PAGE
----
A full-coverage policy sounds like it provides total protection, but this isn’t entirely true. A full-coverage policy usually covers you for up to $10,000 of personal medical expenses and $10,000 in property damage. This is in addition to the protection you receive for damages to other people and their vehicles under the standard liability insurance.

While that might initially sound generous, the money doesn’t really go a long way. If you are involved in a serious accident, the medical bills could easily exceed these figures. The average American spends more than $36,000 on a new vehicle, more than three times the full coverage property damage limit, so you’ll probably have another shortfall if your car is written off.

In the liability versus full coverage comparison, full coverage certainly provides greater protection. But don’t get overconfident. You may still have a shortfall if you cause a serious motor accident, so make sure you have the emergency funds to cover that.

6. Myth: Men Pay More for Auto Insurance Than Women

There is some truth to this rumor, but it is by no means a hard and fast rule. Young men typically pay higher insurance rates than young women because insurance companies believe they are riskier drivers. However, once men and women get a bit older, any price gap that may have existed between the genders becomes negligible. In fact, insurance providers in some states, including California, Pennsylvania, and Massachusetts, cannot legally consider gender when calculating insurance rates.

7. Myth: A Friend Who Borrows Your Car and Has an Accident Becomes Financially Responsible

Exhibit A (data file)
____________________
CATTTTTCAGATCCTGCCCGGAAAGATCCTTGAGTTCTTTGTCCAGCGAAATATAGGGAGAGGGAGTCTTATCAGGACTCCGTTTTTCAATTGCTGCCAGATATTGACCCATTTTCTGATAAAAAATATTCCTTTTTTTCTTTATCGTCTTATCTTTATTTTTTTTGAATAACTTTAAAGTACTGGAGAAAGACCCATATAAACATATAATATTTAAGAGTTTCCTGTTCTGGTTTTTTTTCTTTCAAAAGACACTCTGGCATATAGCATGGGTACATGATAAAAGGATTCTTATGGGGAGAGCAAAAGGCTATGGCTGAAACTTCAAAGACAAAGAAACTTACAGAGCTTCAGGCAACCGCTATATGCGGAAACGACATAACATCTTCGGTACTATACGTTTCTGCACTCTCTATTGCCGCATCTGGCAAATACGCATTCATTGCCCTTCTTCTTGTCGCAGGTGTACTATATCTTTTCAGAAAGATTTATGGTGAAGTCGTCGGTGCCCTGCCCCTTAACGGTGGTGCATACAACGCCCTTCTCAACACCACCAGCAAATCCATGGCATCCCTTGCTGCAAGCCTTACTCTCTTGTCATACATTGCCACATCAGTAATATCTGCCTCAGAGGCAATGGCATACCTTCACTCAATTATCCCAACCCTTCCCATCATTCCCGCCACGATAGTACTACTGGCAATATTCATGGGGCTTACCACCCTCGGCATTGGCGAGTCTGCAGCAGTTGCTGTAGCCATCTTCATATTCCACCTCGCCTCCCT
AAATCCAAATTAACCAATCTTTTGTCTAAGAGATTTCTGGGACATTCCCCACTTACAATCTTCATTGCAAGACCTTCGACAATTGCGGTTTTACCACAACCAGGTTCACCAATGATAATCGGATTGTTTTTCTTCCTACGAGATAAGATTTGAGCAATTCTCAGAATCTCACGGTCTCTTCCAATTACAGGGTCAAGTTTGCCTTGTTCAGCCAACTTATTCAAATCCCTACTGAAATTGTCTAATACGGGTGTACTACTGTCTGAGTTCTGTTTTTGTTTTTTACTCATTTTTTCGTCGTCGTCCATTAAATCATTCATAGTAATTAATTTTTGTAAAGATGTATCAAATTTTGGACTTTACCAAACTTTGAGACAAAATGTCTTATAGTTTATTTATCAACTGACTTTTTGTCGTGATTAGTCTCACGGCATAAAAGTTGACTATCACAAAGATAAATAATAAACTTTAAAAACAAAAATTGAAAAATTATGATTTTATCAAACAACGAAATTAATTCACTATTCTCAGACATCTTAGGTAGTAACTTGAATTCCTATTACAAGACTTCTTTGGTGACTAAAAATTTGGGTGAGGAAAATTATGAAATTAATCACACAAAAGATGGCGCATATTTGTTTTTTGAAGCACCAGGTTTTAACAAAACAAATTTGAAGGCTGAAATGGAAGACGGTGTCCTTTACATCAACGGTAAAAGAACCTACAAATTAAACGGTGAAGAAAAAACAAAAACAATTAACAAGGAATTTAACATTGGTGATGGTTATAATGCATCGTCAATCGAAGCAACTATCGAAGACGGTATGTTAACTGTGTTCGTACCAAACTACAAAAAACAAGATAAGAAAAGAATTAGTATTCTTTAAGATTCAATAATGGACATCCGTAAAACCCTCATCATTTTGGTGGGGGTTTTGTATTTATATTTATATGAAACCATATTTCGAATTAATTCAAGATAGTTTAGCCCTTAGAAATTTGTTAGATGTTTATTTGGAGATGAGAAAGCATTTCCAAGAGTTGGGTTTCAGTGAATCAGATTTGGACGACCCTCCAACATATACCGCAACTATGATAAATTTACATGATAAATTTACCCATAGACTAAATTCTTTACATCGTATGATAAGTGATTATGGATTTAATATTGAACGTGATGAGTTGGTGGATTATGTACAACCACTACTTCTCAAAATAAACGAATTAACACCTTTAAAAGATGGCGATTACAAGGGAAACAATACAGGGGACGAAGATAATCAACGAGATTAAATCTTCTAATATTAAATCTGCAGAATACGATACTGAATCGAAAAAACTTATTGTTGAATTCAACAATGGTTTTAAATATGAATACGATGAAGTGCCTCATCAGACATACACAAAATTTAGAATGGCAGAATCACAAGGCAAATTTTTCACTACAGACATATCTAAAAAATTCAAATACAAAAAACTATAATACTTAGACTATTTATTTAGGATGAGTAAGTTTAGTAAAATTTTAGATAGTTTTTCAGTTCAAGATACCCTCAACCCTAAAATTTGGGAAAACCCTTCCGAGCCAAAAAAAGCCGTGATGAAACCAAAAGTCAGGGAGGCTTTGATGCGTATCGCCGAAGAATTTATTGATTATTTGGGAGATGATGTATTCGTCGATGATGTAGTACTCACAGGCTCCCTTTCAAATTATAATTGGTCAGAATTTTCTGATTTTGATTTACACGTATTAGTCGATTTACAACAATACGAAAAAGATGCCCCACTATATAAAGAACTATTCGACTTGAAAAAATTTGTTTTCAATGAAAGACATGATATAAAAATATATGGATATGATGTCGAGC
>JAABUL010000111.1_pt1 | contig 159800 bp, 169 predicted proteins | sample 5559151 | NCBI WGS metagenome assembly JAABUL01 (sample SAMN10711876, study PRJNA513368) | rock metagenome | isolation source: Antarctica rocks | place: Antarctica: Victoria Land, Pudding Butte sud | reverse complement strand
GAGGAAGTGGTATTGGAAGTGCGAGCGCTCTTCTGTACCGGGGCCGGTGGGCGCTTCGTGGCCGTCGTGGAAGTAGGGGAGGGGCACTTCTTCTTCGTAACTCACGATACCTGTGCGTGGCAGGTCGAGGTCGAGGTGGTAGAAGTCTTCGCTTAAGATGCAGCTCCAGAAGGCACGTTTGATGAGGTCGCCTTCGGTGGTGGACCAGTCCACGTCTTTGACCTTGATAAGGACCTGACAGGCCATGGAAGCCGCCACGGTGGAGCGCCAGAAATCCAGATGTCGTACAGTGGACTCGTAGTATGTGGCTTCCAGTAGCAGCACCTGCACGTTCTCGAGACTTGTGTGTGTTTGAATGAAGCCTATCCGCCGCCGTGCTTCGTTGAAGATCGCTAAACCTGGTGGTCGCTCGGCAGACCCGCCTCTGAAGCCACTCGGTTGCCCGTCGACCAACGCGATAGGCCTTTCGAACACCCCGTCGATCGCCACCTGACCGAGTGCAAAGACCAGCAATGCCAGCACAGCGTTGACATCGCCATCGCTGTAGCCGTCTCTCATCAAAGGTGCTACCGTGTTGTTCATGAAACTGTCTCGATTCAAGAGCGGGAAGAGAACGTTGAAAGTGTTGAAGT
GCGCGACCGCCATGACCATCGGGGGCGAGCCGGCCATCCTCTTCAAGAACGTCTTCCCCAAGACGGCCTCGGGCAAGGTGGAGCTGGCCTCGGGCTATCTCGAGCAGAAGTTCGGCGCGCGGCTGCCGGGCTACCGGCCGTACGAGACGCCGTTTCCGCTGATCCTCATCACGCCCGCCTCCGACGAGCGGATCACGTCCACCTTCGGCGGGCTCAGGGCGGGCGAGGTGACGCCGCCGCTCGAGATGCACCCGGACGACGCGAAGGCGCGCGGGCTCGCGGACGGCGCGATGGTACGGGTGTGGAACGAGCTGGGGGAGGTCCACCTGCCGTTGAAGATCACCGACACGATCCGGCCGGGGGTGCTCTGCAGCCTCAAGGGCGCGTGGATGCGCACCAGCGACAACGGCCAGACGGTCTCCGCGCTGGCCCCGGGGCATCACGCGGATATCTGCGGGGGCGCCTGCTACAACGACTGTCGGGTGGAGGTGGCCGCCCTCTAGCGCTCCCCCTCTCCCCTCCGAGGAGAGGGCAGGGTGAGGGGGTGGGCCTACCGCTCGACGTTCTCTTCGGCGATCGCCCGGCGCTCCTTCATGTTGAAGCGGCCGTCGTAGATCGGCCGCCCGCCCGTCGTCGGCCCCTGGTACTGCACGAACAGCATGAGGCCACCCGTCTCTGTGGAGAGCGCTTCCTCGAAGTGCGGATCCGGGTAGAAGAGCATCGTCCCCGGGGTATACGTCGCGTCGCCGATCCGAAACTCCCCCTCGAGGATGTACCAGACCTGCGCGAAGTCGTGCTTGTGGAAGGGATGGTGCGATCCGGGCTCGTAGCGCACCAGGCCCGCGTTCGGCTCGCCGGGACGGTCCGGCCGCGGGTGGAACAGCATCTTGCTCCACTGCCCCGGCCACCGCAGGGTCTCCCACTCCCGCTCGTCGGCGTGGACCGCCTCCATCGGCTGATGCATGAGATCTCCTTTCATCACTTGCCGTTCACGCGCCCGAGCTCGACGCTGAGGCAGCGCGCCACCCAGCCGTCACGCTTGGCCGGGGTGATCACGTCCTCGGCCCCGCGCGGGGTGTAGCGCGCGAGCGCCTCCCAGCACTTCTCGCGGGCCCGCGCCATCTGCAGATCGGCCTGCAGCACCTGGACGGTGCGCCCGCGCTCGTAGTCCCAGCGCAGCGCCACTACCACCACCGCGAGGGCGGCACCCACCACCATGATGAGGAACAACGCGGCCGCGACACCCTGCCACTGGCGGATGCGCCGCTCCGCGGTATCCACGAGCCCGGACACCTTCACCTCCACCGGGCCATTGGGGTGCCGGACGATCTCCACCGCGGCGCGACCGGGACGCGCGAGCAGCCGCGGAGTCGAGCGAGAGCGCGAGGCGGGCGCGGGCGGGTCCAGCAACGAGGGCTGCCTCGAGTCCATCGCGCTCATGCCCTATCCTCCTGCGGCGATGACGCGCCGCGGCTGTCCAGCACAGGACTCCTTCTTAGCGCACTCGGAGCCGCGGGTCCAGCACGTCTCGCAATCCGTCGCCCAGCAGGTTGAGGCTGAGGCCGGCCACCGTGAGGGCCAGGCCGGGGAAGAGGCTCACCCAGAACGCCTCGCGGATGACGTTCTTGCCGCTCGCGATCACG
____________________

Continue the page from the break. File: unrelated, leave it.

We’d all like to think we’re only responsible for the accidents we cause. However, that’s not quite how it works in the real world. Insurance is tied to the car, not the driver. That means if you lend your car to a friend, you’re financially responsible for any accidents they get into while they’re behind the wheel. You’ll pay the deductible on any collision claims you file. If injury claims exceed your liability insurance’s policy limits, then your friend’s insurance may become involved, but this depends on where you live. Of course, any good friend will reimburse you for any out-of-pocket costs you incur, but they don’t have to by law.

8. Myth: Your Insurance Company May Cancel Your Policy If You Have an Accident

Many people worry about their insurance company dropping them after an accident, especially if their track record is far from spotless. However, in reality, your insurance company can’t simply cancel your insurance policy because you’ve had an accident. They can only cancel policies for fraud or nonpayment. So long as you have a valid driver’s license and pay your premiums on time, your policy will stand, at least until renewal time.

Your insurance company may refuse to continue your policy at the end of your insurance term if your driving record is particularly bad. However, it’s more likely you’ll pay a higher rate when renewing your policy. 

We’ve debunked some of the most common auto insurance myths, but we know there is still plenty of misinformation out there. Do you still have questions about your car insurance policy? Call your insurance provider to learn the truth about your auto insurance plan.